Phylogenetic analysis requires little pre-existing literature in order to construct a predictive evolutionary model, because a phylogeny’s strength of prediction is based on analysis of biological sequences, data that is now readily available. This method of modeling is favorable for novel bacteriocin research because of the limited literature available for these bacteriocins.
The hybrid bacteriocin lacticin Q-lacticin Z was successfully created by University of Southern Denmark’s 2016 iGEM team . Because these class II lacticin bacteriocins have been hybridized before, we hypothesize that the lacticin bacteriocin, lacticin Z, will have a greater affinity for hybridization with another bacteriocin that is evolutionarily similar to itself. Through the reconstruction of a phylogenetic tree and through review of past literature, we determined two bacteriocins that are suitable for hybridization: aureocin A53 and epidermicin NI01.
We created a phylogenetic tree with relative divergence times using 93 chosen bacteriocin protein sequences, with the majority of the sequences belonging to class II bacteriocins—the same class as lacticin Z. The bacteriocins were then grouped into clades on the basis of similar divergence times (≥ 0.17) to the outgroup, a class of bacteriocins known as colicins. Out of the 17 clades produced, for each clade, we then reviewed past literature in order to see if there was a correlation between divergence time and conservation of bacteriocin function, especially for clades close to lacticin Z, a statement that would support our hypothesis of hybridization.
We found that 8 out of the 17 bacteriocin clades (47%) had some form of conserved function and mode of action, including the clade that contained lacticin Z. These eight clades were groups from either class I, class IIa, or class IId. Supporting the correlation between bacteriocin functionality and sequence homology, especially in the classes mentioned, was the fact that all but one of these 8 clades had a divergence time less than or equal to 0.04. Furthermore, nearly all class I bacteriocins analyzed belonged to one clade (dark-blue region), with a significantly small divergence time to each other (0.01). The largest divergence time relative to the outgroup (9.79) belonged to the enterocin group (yellow region).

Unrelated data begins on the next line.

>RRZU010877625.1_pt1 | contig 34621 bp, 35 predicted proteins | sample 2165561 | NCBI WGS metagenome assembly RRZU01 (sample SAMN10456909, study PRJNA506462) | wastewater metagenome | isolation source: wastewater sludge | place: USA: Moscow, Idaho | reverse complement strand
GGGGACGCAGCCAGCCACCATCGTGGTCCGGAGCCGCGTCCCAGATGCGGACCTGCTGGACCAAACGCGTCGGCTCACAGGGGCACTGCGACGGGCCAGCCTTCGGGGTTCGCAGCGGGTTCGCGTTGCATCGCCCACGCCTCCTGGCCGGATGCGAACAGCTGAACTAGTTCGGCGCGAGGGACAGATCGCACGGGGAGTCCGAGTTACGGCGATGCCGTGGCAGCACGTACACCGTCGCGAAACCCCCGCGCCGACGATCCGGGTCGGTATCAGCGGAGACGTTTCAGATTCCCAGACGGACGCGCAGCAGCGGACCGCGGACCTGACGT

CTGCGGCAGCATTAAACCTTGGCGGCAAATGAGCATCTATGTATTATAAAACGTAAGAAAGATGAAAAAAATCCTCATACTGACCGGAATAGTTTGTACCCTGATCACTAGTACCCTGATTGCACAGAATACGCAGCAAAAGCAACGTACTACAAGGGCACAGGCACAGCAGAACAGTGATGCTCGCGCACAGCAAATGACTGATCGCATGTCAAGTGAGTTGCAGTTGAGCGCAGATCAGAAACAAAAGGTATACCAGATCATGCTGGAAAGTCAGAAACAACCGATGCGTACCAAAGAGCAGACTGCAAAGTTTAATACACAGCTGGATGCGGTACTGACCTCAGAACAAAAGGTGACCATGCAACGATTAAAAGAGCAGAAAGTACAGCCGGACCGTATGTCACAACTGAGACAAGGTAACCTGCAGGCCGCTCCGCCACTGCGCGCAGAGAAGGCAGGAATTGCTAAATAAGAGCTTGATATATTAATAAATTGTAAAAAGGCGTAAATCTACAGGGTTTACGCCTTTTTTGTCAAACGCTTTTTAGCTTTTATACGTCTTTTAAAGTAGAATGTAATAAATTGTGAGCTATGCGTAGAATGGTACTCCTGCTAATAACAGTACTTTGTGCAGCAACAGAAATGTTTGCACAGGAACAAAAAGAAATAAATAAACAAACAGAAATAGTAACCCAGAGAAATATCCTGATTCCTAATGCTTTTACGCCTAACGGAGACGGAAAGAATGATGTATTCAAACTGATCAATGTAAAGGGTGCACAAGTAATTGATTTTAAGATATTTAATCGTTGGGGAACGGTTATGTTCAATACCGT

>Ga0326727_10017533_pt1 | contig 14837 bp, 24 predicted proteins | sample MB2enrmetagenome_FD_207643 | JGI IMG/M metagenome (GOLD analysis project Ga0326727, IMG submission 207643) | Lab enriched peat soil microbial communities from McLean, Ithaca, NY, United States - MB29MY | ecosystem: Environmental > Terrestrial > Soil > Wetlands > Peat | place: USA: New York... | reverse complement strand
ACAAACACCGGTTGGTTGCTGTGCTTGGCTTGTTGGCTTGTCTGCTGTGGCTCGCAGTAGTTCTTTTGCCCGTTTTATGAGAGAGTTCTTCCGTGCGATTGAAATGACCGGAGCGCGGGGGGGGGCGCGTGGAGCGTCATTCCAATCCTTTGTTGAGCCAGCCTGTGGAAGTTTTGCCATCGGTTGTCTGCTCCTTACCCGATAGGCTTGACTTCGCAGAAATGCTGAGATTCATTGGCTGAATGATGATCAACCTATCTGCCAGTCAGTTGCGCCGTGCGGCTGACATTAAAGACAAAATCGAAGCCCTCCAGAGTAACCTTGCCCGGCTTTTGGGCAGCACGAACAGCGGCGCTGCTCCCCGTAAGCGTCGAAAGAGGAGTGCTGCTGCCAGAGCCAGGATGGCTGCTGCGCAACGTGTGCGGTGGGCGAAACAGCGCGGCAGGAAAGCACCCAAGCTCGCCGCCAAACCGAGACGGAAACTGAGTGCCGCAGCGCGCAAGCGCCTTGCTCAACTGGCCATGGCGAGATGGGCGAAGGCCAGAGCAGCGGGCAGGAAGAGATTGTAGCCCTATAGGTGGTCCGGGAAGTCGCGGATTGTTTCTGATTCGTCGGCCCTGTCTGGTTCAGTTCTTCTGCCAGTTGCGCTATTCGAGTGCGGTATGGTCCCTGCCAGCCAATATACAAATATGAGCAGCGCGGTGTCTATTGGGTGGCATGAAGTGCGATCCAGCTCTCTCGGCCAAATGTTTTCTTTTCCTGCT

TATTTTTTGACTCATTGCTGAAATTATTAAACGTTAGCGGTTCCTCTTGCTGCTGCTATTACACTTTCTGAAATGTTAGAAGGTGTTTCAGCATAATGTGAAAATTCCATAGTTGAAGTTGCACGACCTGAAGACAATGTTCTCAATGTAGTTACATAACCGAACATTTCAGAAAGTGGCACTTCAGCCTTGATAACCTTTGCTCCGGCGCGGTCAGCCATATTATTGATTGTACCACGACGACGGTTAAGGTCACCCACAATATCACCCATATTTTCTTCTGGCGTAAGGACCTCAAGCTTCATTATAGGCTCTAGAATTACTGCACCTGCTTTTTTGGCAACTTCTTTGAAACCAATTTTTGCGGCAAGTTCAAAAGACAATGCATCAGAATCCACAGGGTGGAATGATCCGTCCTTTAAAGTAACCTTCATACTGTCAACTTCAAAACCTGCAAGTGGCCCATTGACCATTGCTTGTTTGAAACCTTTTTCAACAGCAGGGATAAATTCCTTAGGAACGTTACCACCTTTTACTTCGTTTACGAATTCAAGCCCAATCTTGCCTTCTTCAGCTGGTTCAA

Using this method of clustering-and-research, lacticin Z was determined to be most suitable for hybridization with three other bacteriocins: lacticin Q, epidermicin NI01, and aureocin from the TE8 strain of Staphylococcus. These results provide an evolutionary basis for SDU Denmark’s 2016 iGEM team’s successful hybridization of lacticin Z with lacticin Q, which was the inspiration for our project. Out of the other two bacteriocins, with both having divergence times of 0.04 to lacticin Z, epidermicin NI01 was chosen over aureocin TE8 because of the difficulties of obtaining the TE8 strain.
However, because lacticin Z was also evolutionarily close to a surprisingly large number of other aureocins from different bacterial taxa, and because of aureocin A53’s highly conserved functionality between species, we then decided to choose a second bacteriocin and make a second hybrid. Aureocin A53 from Staphylococcus aureus, which had a relative divergence time of 1.25 to lacticin Z, was chosen as the second bacteriocin.
The construction of a phylogenetic tree can be divided into three steps: sequence selection, multiples sequence alignment, and phylogenetic reconstruction.
Sequence selection involves picking the appropriate bacteriocin sequences to analyze. All 93 bacteriocin sequences were selected under the basis of the availability of literature, representability of a clade, and evolutionary similarities with lacticin Z.
Multiple sequence alignment describes the process of aligning the pool of sequences to identify regions of conserved function and structure. Phylogenetic reconstruction is the process of creating the phylogenetic tree using the model of best fit. Throughout the process, through research and trial-and-error, we chose the algorithm and method (e.g. PAM matrix, maximum likelihood method, JTT model) that best represents our knowledge of bacteriocin hybridization.
Bacteriocins can be divided on the basis of two groups: those produced by gram-negative bacteria (colicins and microcins), and those produced by gram-positive (divided into five classes). Our phylogenetic tree of 93 bacteriocin sequences was composed of 14 class I bacteriocins, 64 class II bacteriocins, 4 class III bacteriocins, 6 class V bacteriocins, and 5 colicin bacteriocins that served as an outgroup. Each color on the tree below represents a clade grouped on the basis of relative divergence time (≤ 0.17).